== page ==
Monday, July 8, 2019
1993 Topps All-Star Rookie Catcher - Mike Piazza
I started profiling the 1993 Topps All-Star Rookie team all the way back in March, and now we come to the end of the line - 1993 NL Rookie of the Year Mike Piazza. The burly catcher is the only member of this roster to make the Hall of Fame, but was famously the last one drafted.
The story goes that Piazza was drafted by the Dodgers as a favor - Mike's dad was a long-time close friend to Dodger legend Tommy Lasorda. The next chapter was all about Piazza struggling to succeed as a first baseman in the minors. Piazza even left his team briefly and if not for the encouragement of family and coaches, would have retired from baseball as a largely unknown player.
After returning, and after some very hard work to convert to a new position behind the plate, Piazza began to flourish in 1991 with Bakersfield. His 29 homers were a revelation. By the end of 1992, Piazza would climb three more minor league levels and make his MLB debut in a September call-up just a few days shy of his 24th birthday.
Once he made it to the big leagues, Piazza became a star. His Rookie campaign included an All-Star appearance, a Silver Slugger, a 9th place finish in the MVP race, and of course Rookie of the Year honors. He hit .318 with 35 homers and 112 RBI his rookie season. His 7.0 Wins above replacement was 2nd only to MVP Barry Bonds among position players.
This debut, coupled with the bright lights of Hollywood, made Piazza a frequent subject of insert sets in the crazy card world of the 1990s. The various card companies would work overtime to devise new ways to show Piazza's Prodigious Power.
Piazza spent his first 7 seasons with the Dodgers, hitting .331 with 177 homers. Good things don't last forever, and in 1998 the team and Piazza were at an impasse in negotiating a new contract. As often happens, newspapers spilled vast amounts of ink about player loyalty, and questioned Piazza's motives. For his own part, Piazza responded to criticism with scorn of his own- for the writers, for Vin Scully, for the Dodgers. In what could have been a life long, mutually beneficial relationship, the Dodgers and Piazza could not find common ground. Whether you want to blame the player or blame the owners, either way it was an unfortunately end to his time in Los Angeles.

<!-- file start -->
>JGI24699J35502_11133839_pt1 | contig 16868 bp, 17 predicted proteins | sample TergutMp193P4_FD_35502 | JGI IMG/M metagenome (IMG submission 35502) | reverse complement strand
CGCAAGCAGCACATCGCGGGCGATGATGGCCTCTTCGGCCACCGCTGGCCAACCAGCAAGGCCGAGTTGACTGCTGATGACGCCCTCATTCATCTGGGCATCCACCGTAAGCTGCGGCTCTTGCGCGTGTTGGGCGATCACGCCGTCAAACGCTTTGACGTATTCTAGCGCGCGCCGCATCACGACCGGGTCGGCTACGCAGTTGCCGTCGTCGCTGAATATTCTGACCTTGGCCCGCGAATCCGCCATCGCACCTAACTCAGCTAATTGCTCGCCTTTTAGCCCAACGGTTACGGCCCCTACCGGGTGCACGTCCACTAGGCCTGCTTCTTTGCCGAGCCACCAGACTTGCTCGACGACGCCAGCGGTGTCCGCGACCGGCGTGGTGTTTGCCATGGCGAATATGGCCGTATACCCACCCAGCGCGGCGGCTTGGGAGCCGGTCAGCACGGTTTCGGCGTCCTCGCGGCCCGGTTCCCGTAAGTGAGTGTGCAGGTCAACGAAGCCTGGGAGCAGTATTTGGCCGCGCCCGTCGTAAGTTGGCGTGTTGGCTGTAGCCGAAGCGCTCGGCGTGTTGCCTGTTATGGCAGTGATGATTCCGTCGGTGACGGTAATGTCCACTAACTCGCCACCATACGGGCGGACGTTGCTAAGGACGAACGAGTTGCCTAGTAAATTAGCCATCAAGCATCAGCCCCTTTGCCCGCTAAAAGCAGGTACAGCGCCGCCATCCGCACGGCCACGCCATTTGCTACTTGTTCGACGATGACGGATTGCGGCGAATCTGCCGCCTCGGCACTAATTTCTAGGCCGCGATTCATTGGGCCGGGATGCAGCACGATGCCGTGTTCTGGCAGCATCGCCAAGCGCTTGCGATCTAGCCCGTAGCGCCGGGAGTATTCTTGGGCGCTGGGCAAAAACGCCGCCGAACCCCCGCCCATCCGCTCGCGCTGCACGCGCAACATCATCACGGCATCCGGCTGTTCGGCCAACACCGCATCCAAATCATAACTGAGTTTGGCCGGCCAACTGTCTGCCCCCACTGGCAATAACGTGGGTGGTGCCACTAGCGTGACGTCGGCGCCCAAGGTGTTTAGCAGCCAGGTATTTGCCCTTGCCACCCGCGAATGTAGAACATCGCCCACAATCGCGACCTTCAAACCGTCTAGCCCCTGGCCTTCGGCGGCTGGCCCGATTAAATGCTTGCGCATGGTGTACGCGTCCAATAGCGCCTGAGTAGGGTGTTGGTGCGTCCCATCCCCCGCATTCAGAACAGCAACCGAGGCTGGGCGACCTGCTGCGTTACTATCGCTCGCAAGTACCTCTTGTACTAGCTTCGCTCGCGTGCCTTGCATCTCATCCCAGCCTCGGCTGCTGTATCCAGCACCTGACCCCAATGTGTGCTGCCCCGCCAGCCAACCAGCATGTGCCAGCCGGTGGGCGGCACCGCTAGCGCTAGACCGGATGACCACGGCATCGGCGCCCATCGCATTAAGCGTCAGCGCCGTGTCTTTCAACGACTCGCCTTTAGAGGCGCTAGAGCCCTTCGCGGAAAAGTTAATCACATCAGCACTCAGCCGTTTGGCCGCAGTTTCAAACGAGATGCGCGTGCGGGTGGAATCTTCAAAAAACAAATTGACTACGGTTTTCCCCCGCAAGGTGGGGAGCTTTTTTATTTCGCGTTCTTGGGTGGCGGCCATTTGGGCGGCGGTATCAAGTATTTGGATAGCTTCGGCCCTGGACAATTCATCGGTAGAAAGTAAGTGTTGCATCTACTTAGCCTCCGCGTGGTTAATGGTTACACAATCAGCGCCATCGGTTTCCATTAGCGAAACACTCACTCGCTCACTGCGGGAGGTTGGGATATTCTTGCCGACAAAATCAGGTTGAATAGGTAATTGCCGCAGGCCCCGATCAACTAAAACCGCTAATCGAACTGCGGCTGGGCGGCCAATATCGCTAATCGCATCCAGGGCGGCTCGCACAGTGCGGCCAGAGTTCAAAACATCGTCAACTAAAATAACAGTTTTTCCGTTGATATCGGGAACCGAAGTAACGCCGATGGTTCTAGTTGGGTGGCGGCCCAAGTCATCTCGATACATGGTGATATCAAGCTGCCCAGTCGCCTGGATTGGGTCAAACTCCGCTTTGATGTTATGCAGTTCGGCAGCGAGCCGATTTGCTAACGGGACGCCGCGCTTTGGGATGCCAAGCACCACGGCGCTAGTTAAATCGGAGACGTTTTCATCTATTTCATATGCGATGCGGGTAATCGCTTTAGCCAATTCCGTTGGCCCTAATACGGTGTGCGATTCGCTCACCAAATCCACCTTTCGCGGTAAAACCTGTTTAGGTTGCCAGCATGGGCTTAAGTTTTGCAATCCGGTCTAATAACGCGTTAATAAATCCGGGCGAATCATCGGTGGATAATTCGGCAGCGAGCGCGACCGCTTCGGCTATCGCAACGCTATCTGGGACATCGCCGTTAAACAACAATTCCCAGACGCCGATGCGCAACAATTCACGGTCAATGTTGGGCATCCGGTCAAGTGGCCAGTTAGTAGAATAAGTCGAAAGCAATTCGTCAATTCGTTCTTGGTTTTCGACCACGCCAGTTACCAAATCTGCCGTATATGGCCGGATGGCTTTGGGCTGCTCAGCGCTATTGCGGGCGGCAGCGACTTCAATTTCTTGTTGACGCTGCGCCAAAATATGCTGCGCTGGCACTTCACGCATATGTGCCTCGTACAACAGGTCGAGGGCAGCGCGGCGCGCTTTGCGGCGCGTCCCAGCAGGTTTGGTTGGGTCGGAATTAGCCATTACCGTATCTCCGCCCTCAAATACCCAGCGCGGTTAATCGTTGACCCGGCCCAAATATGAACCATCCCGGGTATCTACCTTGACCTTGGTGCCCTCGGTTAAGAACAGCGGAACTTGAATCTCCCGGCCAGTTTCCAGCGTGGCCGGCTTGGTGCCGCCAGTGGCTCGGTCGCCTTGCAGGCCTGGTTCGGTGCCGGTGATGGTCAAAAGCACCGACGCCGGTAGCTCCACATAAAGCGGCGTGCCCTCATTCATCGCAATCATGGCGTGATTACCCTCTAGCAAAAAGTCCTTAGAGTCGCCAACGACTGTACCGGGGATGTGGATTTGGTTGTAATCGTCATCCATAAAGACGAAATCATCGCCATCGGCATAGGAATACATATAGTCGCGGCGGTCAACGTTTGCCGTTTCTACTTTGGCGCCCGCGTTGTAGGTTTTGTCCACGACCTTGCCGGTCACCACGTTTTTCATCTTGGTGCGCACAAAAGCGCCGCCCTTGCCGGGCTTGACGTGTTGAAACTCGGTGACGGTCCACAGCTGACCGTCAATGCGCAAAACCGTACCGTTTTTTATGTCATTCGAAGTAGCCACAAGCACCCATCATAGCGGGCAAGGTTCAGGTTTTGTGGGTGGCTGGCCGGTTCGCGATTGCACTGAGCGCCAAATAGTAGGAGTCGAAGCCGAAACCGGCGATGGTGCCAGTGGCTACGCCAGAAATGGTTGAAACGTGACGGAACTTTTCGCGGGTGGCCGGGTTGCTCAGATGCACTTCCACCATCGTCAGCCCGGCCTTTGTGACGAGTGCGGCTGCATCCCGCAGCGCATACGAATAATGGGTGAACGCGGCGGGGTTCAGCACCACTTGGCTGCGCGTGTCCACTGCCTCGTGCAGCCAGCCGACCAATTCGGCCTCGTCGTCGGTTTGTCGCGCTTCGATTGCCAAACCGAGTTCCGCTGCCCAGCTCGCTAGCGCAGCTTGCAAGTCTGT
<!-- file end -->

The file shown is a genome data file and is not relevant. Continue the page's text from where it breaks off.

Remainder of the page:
It led Piazza to spend 5 bizarre games with the Florida Marlins. Marlins owner Wayne Huizenga was ready for a firesale, acquiring Piazza (and Todd Zeile) for Gary Sheffield, Charles Johnson, Jim Eisenreich, Bobby Bonilla, and Manuel Barrios. Florida essentially traded all of those guys (and Piazza) to get Preston Wilson and Ed Yarnall from the Mets. Piazza went 5-18 with a triple and 5 RBI for the Marlins before going on the move again.
He didn't know it yet, but the Mets would end up being the most significant stop in his post Dodgers career.
The two things that come to mind most readily about Piazza with the Mets are the 2000 Subway Series, and the Mets' games immediately following the events of 9/11. Piazza had a pair of homers in the Subway series, and his deep fly ball in game 5 was the final out. It would turn out to be the closest the team would get to a championship with Piazza. The next season, the Mets were disappointing but they saved their best work for the end of the season. After 9/11, it was Piazza who punctuated the Mets' return to NYC with a walk off home run.
In 8 seasons with the Mets, Piazza had over 1,000 hits, 220 homers, and 655 RBI. He'd make 6 All-Star squads and win 4 more Silver Slugger awards as a catcher with the Mets.
As the wear and tear of catching limited Piazza's playing time and production, he would return to West Coast to finish off his playing career. He'd reach 400 career homers with the Padres, and his final appearance as a catcher. He'd finish his career with 83 games as the A's DH, platooning with lefty Jack Cust.
He is the all-time leader for homers by a catcher, and his 10 Silver Sluggers are also tops for the position. He was inducted into the Hall of Fame in 2016.